In April, WCC’s CFO Bill Johnson spent 40 minutes laying out the structural deficit that this Administration’s spending habits have created. He explained why WCC needed to lay off employees, and why it would still have a structural debt. He spoke at length about the property tax revenues in the County, and that property valuation increases will slow in the coming years. Sluggish growth of the county’s property values translate into a smaller increase in year-over-year tax revenues to the College. Further, poor economic circumstances tend to decrease property tax collections and increase foreclosures. These also decrease tax revenues to the College.
Johnson went on to explain that WCC would have to cut its budget to counter the loss of revenue from the State of Michigan and from lower enrollments. The Administration predicted that enrollment would decline if it delivered fall semester courses online. Further, the trade unions have canceled their summer training programs for 2020, and non-credit classes have been postponed indefinitely.
He further laid out the negative impact of the College’s spending habits and debt burden on the General Fund. Since the Board of Trustees has chosen not to pursue tax-backed bonds for capital improvements, WCC must divert operating funds to pay the loan debt on the Health and Fitness Center. Currently this debt exceeds $900,000 per year. It will accelerate past $1M per year in 2023. The bond payments will absorb more than $1M of operating capital every year until 2027, when WCC makes the last bond payment.
Capital spending halted, budgets cut and jobs lost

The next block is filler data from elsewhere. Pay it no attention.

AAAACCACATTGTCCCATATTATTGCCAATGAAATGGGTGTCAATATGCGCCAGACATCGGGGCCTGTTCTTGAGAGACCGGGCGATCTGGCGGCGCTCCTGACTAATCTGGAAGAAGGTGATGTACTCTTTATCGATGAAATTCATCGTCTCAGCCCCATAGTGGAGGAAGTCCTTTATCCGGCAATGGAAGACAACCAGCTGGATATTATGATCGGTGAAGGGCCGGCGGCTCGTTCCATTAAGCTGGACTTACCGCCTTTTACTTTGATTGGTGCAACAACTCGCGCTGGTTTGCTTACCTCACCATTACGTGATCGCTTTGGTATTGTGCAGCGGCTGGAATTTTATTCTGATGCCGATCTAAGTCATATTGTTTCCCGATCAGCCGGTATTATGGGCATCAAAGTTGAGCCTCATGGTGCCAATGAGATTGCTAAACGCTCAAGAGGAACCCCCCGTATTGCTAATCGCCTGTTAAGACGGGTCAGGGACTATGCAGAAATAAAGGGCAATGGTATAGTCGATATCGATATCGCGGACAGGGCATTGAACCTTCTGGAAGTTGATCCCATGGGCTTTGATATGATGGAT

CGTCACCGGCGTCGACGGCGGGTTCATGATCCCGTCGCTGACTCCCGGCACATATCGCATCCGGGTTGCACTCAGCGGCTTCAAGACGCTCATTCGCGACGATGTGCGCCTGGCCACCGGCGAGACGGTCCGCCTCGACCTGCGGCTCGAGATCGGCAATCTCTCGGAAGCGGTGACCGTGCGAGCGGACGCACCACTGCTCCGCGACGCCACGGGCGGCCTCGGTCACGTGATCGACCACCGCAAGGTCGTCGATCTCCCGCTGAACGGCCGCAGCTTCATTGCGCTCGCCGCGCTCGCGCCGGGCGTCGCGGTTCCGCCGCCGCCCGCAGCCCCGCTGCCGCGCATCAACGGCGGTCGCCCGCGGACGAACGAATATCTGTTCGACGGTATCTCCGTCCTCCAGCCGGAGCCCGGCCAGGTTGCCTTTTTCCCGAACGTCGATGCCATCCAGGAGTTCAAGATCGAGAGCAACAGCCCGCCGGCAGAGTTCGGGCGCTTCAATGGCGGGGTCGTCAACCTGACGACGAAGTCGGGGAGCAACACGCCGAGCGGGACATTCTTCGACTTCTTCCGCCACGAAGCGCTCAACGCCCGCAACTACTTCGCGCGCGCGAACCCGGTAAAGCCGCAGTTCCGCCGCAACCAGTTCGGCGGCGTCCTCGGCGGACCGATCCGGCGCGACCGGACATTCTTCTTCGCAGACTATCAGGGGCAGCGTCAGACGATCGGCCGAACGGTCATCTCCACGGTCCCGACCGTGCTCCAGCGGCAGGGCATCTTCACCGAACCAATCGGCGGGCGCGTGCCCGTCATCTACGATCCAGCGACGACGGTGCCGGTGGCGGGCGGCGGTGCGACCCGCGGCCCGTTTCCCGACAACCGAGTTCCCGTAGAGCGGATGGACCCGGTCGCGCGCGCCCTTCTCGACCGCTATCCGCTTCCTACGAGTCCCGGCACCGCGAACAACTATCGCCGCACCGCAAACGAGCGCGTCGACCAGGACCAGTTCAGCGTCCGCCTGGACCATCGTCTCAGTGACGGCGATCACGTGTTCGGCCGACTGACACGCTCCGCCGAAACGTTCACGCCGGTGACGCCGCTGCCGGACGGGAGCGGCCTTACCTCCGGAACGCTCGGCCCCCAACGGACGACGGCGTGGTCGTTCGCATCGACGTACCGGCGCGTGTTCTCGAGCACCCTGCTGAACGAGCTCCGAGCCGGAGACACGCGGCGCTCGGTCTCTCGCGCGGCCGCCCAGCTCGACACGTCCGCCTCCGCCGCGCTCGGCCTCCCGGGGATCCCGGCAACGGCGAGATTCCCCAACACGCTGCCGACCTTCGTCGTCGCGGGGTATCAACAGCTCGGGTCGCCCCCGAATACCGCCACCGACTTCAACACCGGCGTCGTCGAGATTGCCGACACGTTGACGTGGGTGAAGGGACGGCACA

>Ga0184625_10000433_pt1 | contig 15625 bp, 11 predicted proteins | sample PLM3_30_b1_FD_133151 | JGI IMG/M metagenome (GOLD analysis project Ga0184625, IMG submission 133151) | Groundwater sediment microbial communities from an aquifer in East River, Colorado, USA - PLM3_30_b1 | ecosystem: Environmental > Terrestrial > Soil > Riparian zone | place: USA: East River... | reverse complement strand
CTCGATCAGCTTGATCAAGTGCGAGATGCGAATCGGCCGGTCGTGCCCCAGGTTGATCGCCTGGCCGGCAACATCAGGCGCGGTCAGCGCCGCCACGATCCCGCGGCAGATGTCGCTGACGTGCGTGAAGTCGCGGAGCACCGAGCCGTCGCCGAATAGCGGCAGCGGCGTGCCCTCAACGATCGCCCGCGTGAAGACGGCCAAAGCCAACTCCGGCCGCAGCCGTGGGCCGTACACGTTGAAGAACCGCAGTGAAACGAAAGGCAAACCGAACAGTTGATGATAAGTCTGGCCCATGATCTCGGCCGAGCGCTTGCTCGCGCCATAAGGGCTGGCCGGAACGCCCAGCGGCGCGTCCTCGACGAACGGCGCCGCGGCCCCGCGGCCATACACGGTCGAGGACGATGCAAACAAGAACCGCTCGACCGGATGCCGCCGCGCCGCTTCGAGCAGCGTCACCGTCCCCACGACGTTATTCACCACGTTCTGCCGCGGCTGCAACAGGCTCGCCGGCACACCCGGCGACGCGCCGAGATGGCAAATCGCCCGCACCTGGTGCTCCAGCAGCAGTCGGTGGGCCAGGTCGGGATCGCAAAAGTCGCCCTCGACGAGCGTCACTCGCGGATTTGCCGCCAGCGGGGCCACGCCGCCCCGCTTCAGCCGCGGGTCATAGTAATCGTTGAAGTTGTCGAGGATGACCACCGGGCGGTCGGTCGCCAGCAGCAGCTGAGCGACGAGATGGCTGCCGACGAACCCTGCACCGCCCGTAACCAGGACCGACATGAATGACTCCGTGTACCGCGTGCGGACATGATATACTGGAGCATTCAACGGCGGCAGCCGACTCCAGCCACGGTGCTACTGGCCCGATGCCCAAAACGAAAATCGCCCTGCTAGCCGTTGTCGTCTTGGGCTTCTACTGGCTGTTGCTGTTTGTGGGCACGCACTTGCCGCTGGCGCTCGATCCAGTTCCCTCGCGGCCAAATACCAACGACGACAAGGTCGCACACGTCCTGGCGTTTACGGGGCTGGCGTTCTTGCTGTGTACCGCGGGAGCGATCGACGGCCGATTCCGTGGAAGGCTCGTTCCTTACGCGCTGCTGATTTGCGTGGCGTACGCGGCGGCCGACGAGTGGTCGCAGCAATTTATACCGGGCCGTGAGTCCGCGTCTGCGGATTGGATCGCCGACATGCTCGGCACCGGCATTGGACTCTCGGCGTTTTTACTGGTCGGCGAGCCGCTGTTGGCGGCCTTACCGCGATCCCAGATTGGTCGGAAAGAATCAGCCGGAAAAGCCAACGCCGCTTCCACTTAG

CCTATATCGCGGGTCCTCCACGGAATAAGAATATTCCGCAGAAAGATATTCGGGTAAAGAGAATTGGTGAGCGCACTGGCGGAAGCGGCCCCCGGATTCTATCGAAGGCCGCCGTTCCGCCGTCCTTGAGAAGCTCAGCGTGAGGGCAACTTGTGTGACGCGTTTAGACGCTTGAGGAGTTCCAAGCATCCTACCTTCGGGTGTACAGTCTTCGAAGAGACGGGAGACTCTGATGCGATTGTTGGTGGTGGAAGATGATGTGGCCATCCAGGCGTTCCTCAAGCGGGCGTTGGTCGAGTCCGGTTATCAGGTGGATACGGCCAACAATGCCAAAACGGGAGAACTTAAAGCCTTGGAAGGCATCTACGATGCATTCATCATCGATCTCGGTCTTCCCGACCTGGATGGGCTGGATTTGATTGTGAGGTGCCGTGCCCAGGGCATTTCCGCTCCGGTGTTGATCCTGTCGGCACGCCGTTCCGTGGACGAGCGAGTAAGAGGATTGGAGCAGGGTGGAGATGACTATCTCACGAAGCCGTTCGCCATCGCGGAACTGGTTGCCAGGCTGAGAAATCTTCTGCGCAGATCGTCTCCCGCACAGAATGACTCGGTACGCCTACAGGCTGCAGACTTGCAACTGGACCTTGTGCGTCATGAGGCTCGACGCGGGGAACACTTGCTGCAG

The looming fiscal crisis required the College to postpone the badly needed rehabilitation of the Morris Lawrence Building. The College has also put the brakes on the “Advanced Transportation Center” construction, and the Student Center Building remodel. In addition, WCC has cut the “Deferred Maintenance” budget by $1M and its regular maintenance budget by nearly half. His sermon regarding the need to change spending habits resulted in dozens of layoffs. Some employees were forced into retirement.
In short, WCC is broke AF. (Google it.)
Cut the budget all you want, but if you don’t break the spending habits of those at the top, this happens: WCC posted a job description for a Dean of Student Access, Success, Equity and Inclusion today. The position, which is entirely new, has a minimum starting salary of $95,000.
Just what WCC needs – another executive.
Either someone at WCC does NOT understand what ‘broke AF’ means, or the College really isn’t as broke as the CFO made it out to be, and it terminated dozens of people in order to hire more executives.
So, which is it?
Photo Credit: Christian Schnettelker, via Flickr